Online video and television advertising are no longer vying for the same marketing dollars, according to a new survey. Instead, online video has matured into a complement for television, planned and bought in tandem with the old-school screen.
An Adap.tv/Digiday survey of more than 700 digital marketers reported that the industry will spend an average of 27 percent more on video ads this year and expects to spend another 20 percent more in 2013. That money is less likely to come from television budgets, as buyers were once sure it would. While print and display budgets suffer, TV and online video are thought of as a dynamic duo.
Marketers are laying the foundation with a mass-market television buy, then following up with a more targeted punch from online video advertising. The survey also suggests that programmatic buying, which allows cross-media planners to fine tune online video campaigns as they run, is encouraging the increase in online video ad budgets.
“In general, you’re seeing an emphasis on video as a mechanism to reach audiences where they are,” said Adap.tv president Toby Gabriner. “And the data clearly shows that programmatic is a key driver of that.”
On the flip side, traditional thought about how to target TV audiences is seeping into online buys. “If you think about the way TV is bought and sold, it’s done against target-delivery demos. That model is starting to migrate and become a greater share of how video is being sold,” said Gabriner.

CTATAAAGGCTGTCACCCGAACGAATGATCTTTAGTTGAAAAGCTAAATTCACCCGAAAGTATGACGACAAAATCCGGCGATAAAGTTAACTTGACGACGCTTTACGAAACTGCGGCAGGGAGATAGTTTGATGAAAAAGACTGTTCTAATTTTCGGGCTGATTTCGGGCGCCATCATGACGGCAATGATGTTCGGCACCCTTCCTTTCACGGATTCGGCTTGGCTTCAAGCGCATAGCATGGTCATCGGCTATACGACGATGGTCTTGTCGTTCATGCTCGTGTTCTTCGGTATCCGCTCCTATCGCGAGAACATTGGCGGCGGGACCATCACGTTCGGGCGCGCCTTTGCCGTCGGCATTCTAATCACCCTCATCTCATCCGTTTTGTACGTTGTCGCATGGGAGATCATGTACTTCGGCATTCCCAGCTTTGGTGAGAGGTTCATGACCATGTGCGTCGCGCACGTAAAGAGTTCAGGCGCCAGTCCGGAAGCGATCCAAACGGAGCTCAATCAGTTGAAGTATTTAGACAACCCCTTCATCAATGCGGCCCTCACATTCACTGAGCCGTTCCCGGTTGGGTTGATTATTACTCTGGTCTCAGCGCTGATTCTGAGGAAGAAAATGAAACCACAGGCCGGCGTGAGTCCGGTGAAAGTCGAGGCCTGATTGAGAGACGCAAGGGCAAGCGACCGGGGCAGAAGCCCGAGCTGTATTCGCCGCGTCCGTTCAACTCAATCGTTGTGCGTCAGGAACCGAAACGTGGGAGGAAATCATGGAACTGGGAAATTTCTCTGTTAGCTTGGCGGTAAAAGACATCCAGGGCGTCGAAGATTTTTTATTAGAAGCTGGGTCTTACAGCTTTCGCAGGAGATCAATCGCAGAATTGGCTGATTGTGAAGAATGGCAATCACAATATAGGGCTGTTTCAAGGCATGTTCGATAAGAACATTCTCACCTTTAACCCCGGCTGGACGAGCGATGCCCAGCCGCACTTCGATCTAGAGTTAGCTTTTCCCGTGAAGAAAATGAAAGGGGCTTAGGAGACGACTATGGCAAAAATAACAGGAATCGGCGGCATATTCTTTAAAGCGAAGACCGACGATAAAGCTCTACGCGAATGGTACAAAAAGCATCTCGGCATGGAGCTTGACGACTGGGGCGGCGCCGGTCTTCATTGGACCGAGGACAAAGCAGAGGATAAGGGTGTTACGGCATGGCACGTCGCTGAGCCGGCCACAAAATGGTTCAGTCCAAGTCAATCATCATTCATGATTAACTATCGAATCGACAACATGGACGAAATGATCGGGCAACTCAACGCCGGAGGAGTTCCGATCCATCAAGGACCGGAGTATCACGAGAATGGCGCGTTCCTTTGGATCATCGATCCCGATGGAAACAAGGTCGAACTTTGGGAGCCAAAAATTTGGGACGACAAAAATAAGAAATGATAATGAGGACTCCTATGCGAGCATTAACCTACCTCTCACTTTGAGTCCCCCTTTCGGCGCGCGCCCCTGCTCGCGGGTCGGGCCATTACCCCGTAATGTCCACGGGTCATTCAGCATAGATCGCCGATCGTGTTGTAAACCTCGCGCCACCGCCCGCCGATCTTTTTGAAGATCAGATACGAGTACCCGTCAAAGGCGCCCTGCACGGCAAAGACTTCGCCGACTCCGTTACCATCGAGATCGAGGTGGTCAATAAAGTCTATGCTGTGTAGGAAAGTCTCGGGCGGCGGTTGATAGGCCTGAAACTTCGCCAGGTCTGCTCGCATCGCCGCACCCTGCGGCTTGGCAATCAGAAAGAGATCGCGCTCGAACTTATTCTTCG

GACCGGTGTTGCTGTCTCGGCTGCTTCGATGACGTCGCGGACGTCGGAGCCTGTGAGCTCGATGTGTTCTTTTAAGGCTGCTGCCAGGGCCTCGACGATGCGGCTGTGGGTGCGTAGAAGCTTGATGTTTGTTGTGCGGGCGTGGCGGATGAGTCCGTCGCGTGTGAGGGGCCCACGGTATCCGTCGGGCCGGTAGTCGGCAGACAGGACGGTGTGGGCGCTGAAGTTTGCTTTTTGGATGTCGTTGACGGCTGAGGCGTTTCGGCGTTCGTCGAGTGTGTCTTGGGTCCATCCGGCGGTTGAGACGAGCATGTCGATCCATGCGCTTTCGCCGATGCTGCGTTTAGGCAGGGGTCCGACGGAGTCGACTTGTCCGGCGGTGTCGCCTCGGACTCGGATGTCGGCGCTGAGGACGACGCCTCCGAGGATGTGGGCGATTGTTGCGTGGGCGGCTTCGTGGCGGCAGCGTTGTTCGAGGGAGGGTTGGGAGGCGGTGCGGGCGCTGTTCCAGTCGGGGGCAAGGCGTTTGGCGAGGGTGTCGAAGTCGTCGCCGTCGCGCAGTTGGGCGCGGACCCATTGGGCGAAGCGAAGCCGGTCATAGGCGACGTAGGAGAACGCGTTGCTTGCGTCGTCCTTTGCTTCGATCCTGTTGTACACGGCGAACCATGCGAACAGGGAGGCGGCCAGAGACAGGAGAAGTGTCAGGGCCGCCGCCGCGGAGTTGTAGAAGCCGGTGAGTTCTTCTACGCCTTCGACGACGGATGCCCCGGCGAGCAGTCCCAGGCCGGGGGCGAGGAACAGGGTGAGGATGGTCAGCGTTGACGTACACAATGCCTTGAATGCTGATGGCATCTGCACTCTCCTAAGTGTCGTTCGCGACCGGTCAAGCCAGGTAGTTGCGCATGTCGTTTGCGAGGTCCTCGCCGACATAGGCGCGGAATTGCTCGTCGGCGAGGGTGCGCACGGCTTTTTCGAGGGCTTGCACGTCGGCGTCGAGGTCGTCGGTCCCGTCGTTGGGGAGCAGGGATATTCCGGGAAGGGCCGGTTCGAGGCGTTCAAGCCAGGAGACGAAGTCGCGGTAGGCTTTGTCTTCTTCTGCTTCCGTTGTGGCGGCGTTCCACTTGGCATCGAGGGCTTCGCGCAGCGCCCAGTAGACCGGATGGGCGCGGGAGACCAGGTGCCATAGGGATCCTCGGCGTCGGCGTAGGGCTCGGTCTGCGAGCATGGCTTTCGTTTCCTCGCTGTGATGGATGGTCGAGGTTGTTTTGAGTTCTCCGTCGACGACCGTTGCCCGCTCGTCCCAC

“Agencies are starting to say, I’m only going to pay you for the in-target delivery of females, 18-24, for example,” Gabriner said. “The pressure is then on both sides to try and cherry pick and identify impressions that map to the audience. Programmatic is a great enabler of that.”
Indeed, survey results showed that agencies tripled their patronage of exchanges and DSPs this year. Likewise, business at agency trading desks is up by 19 percent, according to the survey. Even ad networks showed a 32 percent increase in the business of video ad buying.
This shifting attitude toward online video by the mainstream industry is reflected in shifting budgets. Last year, respondents to a similar survey thought online video ad budgets would erode television budgets. This year, 20 percent fewer ad buyers expected online ad budgets would eat into traditional television. Now, online video advertising has its own budget line — 22 percent said digital video budgets are “incremental.”
Instead, more planners and buyers reported online video should be aligned with television, not display advertising, as they had previously reported. About 67 percent of respondents said they see video as a direct complement to television. About 80 percent of agencies expect to be planning and buying TV and online ad space together by next year.
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